Evolving sporty chic

Thursday, 3 April 2014 - 7:00am IST | Place: Mumbai | Agency: DNA
The talented Namrata Joshipura talks about her unique aesthetic and design philosophy

Metallic dresses, tunics and gowns bathed in glittering sequins cascading down the ramp - that's the first visual which strikes the mind when one says, Namrata Joshipura. Her city girl aesthetic has entrenched her brand in the fashion firmament over the years. She opens up on her brand strategy, contemporaries and the new, evolved buyers.

First you did the Lakme finale followed by Wills. How did you pull off the Wills finale collection?
Lakme was definitely a theme-based show but the Wills finale was an extension of my aesthetic and design identity, which is sporty chic. My clothes are a part of my DNA and I didn't want to change that. I put them together in a much more elaborate way - with sets, designs, the works. There were precious evening pieces too. This time I experimented with newer silhouettes and moved away from my signature lean look.

Who is the NJ girl?
She's a global woman who could exist in anywhere in the world - from Chennai to Paris to New York. She has a global mind and is interested in living life and admires all things beautiful. Also, fashion and beauty are also on her inside.

Your brand represents sporty chic and now globally there is a major trend of sporty chic. Please comment.
My last collection Wanderer was in collaboration with Adidas when I did the sporty look but for me it's not just a passing fad. It's who I am - I go on treks and run marathons.

What's the signature NJ look? You play a lot with sequins.
Embellishments are definitely my strengths. In fact, last two seasons, I didn't use much of sequins and kept them very limited. Different kinds of beads, texturing and patterns defined my look. Over a period of time, I created these long embellished gowns which covered one from head to toe. Lisa Haydon wore one of them at an award show. They are not in-your-face sexy but stylishly sexy. With a lot of celeb following, the pieces have got their own life now.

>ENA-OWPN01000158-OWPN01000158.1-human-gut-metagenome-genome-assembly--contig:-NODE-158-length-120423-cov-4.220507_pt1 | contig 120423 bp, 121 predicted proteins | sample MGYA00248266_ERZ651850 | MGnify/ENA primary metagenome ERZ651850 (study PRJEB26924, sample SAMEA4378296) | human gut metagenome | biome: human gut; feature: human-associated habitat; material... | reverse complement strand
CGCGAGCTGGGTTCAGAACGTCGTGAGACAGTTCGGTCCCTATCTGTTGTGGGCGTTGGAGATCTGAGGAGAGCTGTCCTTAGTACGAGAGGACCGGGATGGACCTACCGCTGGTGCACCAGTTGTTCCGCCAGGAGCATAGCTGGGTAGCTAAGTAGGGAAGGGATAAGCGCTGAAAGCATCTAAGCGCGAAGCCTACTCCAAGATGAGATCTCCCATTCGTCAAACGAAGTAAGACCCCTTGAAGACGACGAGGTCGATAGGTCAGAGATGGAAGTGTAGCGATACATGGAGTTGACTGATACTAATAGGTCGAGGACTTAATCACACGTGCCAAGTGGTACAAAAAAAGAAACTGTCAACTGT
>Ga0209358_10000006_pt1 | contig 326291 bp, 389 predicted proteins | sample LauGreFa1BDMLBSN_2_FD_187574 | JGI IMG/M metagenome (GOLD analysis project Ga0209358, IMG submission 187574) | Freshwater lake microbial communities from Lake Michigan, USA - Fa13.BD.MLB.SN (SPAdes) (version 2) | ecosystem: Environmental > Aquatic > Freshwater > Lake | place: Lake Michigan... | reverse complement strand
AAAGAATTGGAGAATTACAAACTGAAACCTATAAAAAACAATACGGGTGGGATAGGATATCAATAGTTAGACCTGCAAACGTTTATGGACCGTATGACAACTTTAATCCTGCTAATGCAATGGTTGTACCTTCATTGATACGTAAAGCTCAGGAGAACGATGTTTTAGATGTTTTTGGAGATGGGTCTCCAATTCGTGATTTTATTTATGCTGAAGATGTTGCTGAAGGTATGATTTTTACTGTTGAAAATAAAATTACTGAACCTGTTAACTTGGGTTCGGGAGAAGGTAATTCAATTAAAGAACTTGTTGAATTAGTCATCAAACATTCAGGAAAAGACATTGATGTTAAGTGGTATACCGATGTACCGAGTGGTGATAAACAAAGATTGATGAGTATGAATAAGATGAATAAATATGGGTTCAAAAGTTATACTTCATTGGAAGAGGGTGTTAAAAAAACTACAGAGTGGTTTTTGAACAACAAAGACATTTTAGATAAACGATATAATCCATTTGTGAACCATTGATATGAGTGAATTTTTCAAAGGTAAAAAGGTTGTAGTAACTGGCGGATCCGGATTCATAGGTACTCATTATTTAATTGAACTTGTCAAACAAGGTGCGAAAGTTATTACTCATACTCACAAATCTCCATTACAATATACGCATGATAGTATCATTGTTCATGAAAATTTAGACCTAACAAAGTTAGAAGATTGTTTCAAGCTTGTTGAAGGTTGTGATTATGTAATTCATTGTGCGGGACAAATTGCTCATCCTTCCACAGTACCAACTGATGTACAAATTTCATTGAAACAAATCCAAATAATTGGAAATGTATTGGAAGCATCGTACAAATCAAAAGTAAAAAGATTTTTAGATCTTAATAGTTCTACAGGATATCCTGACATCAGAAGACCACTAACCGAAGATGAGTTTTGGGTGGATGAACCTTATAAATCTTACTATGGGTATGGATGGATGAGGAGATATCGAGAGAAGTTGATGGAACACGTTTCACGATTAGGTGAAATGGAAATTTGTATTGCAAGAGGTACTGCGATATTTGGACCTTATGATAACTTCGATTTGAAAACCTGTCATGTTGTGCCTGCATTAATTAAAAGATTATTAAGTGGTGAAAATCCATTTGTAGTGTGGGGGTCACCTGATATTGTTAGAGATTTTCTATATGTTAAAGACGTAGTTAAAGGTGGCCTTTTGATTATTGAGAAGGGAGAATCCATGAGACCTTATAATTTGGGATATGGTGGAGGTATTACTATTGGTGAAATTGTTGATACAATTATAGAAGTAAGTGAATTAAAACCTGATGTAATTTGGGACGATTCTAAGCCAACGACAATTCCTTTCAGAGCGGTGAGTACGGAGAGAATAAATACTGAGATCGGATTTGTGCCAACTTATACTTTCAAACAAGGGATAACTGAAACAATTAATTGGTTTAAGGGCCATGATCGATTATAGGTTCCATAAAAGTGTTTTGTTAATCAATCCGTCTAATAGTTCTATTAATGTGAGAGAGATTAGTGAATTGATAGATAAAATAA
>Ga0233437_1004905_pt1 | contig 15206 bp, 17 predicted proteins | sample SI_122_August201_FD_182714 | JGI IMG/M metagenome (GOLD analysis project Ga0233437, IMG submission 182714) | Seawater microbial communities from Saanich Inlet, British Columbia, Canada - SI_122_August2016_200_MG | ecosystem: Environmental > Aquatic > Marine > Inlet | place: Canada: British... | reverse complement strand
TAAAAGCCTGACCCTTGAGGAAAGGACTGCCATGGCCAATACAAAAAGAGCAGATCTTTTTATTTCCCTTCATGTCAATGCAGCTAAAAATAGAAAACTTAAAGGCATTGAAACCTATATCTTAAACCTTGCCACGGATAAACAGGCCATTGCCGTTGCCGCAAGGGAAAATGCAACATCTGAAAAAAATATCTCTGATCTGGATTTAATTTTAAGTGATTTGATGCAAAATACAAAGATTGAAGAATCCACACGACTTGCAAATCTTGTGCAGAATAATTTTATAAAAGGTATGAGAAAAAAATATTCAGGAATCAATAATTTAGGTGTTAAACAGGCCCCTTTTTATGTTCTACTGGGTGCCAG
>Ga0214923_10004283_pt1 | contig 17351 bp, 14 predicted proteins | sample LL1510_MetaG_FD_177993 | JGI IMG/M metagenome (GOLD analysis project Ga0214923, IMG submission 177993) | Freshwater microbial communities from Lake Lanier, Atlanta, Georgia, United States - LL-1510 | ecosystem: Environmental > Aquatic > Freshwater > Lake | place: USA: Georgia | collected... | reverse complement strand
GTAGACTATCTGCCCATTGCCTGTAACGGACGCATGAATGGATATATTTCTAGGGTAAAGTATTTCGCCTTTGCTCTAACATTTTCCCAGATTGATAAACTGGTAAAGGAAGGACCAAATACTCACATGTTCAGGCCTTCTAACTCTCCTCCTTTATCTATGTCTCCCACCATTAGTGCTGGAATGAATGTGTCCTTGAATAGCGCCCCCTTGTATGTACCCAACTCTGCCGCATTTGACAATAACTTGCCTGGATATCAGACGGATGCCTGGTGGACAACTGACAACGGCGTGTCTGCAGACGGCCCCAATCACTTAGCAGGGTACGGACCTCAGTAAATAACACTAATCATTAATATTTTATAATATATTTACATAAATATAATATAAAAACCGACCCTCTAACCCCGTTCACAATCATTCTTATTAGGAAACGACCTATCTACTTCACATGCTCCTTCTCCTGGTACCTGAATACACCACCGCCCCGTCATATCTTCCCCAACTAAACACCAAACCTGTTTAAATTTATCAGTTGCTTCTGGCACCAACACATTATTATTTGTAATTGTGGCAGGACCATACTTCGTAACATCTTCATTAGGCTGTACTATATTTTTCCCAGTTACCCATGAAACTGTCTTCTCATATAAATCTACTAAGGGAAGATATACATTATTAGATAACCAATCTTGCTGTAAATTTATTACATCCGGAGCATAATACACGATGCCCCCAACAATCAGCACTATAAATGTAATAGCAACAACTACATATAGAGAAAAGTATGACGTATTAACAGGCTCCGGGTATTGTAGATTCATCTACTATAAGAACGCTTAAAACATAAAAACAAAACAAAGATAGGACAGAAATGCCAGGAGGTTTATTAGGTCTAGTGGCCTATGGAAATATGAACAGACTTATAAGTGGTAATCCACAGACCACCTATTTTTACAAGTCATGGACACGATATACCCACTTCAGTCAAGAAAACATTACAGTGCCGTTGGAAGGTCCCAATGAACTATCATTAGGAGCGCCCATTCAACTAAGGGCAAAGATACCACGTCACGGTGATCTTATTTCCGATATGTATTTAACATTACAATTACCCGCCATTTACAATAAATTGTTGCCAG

How important is Bollywood and social media for your brand?
Cricket and Bollywood are a religion in this country. If celebrities wear your clothes stylishly, it is a celebration of your brand. I'm not on Instagram currently but I do enjoy posts on Facebook. I'm amazed how the time frame has been reduced. I can easily see what Anna Dello Russo is wearing on a Paris afternoon on a blog. It's fascinating.

What inspires you?
I travel a lot. I have lived in New York for a long time and looked at New Yorkers' personal style very closely. I don't watch fashion shows but have subscribed to a few blogs, so this osmosis kind of percolates into my work in some way.

Your friend and batch mate Rajesh Pratap did the Lakme finale and you did Wills. How does it feel?
Rajesh's finale was stunning. He is not just a class mate but one of my closest friends. Honestly, that thought never crossed my mind. But I'm happy for both of us.

Over the years, how have you struck a balance between commercial constraints and creative process?
The brand has evolved over the years and so has the market. Today there are many buyers who's want to buy things off the ramp the way they are. India is a very typical market. You have to tweak a certain things for the requirements. Having said that, it's not been a struggle but a process. The gap is reducing now.

Your fave designers
I have said it on more than 10 occasions - Anamika Khanna is very stylish herself. I love Sabya's old world charm, Gudda's beautiful clothes, Rajesh Pratap's line of saris. I wear a lot of Abraham and Thakore's clothes and they have been my constant favourites. Internationally, I like Riccardo Tisci for Givenchy, Raf Simons and Marc Jacobs.


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